Double Day Off
In January, Washington-area federal employees will receive two days off in one week.
Some federal employees will receive two paid holidays within a single pay period in January.
On Dec. 17, the Office of Personnel Management sent a memo to agencies and executive departments announcing that Inauguration Day--Thursday, Jan. 20--will be a holiday for federal employees in the Washington area. The inaugural parade and celebrations typically shut down long stretches of the city's streets.
Employees who are not scheduled to work on Jan. 20, however, will not receive a compensatory day off, OPM said.
The inauguration holiday falls three days after Martin Luther King Jr.'s birthday, which is celebrated as a federal holiday on Monday, Jan. 17.
OPM noted that since the Martin Luther King holiday and Inauguration Day both fall within the same pay period, Washington-area employees who use alternative work schedules that involve working more than 8 hours per day will need to adjust their schedules. They will have to make arrangements to work extra hours during other regularly scheduled workdays or take leave in order to meet their 80-hour biweekly commitment.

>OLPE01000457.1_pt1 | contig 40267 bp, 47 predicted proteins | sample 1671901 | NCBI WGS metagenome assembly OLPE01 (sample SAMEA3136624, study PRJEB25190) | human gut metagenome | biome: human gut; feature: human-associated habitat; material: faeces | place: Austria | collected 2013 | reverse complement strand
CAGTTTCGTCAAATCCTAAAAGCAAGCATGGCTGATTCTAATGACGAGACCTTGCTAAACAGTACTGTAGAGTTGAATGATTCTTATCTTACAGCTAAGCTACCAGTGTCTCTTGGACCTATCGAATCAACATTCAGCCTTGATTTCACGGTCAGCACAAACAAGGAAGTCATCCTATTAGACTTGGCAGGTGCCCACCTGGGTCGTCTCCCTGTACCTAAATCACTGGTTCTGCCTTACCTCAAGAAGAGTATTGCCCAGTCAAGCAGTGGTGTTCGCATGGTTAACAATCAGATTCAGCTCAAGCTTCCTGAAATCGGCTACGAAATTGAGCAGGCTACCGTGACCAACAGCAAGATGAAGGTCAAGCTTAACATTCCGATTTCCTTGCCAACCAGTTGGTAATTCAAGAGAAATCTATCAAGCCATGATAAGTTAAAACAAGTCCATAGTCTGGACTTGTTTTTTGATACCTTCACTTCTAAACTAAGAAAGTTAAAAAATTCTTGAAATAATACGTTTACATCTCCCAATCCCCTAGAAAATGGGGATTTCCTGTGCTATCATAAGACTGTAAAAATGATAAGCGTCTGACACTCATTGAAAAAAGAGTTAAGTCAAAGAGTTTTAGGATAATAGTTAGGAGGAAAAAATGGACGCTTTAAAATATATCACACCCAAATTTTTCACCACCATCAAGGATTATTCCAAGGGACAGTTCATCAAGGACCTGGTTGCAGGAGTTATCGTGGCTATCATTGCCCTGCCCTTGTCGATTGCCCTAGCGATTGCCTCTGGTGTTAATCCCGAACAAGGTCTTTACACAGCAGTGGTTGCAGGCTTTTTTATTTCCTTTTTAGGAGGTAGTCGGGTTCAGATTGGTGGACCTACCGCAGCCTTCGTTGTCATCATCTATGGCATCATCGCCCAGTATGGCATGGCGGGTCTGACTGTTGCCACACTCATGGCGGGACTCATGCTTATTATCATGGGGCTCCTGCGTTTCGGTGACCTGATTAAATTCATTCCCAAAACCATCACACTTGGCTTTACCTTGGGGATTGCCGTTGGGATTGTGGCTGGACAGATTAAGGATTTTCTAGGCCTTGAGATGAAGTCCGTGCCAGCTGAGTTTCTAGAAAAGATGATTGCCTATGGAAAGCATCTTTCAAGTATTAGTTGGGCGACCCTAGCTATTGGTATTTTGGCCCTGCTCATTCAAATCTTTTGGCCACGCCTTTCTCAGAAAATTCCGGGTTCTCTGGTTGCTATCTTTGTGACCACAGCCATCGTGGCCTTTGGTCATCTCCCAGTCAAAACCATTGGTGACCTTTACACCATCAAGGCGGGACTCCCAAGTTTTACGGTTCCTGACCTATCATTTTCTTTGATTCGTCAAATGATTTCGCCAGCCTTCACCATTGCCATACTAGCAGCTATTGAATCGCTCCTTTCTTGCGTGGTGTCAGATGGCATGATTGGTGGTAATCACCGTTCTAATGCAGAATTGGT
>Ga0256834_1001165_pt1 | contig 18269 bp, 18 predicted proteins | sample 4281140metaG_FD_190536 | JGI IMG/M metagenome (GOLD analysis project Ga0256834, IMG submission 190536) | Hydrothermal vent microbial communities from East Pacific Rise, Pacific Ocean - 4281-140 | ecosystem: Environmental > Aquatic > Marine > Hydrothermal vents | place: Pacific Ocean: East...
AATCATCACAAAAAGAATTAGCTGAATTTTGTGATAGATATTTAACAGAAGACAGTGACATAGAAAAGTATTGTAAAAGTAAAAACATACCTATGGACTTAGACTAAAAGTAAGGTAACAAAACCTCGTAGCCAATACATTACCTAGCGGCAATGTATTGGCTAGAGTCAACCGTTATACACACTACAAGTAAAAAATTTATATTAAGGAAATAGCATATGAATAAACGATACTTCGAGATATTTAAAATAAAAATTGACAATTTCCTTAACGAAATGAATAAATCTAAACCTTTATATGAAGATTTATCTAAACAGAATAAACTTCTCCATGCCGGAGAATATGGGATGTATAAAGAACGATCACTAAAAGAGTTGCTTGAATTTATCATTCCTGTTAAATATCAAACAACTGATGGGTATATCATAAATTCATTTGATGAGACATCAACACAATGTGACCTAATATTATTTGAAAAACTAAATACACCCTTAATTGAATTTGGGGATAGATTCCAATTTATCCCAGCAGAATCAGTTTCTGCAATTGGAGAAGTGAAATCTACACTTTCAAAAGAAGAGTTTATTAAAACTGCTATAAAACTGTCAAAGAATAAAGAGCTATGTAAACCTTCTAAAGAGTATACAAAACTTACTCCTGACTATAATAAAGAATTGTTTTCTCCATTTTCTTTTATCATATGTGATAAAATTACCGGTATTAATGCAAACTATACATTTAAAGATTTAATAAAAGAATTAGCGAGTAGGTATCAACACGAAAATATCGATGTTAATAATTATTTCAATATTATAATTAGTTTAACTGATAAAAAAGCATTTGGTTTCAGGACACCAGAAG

The relevant pay period begins on Jan. 9 and ends on Jan. 22.
More Defense Personnel Potshots
Congressional criticism over the National Security Personnel System just keeps on coming.
A Dec. 20 letter from 127 House members sharply criticizes Defense Secretary Donald Rumsfeld and Office of Personnel Management Director Kay Coles James for keeping details of the new personnel system away from federal labor unions.
"We are writing to express our concern that the department may be about to publish the proposed National Security Personnel System in the Federal Register later this month, before discussing the proposal with the elected representatives of the department's civilian workforce," the lawmakers wrote.
In November, Sen. Edward Kennedy, D-Mass., said the Defense Department's refusal to share details of the plan with unions violated federal law and the intent of Congress.
Rep. Walter Jones, R-N.C., Rep. Chris Van Hollen, D-Md., and Rep. Jay Inslee, D-Wash., led the effort in the House to draft the Dec. 20 letter. The letter asked Rumsfeld and James to respond by Dec. 31.